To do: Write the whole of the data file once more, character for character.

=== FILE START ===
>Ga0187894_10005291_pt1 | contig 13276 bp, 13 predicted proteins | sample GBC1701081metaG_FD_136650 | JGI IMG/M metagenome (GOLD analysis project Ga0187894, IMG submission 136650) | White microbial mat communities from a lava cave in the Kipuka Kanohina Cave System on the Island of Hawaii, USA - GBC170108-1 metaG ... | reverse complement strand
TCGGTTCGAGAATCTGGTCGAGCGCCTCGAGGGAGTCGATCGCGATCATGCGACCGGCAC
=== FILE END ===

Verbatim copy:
>Ga0187894_10005291_pt1 | contig 13276 bp, 13 predicted proteins | sample GBC1701081metaG_FD_136650 | JGI IMG/M metagenome (GOLD analysis project Ga0187894, IMG submission 136650) | White microbial mat communities from a lava cave in the Kipuka Kanohina Cave System on the Island of Hawaii, USA - GBC170108-1 metaG ... | reverse complement strand
TCGGTTCGAGAATCTGGTCGAGCGCCTCGAGGGAGTCGATCGCGATCATGCGACCGGCAC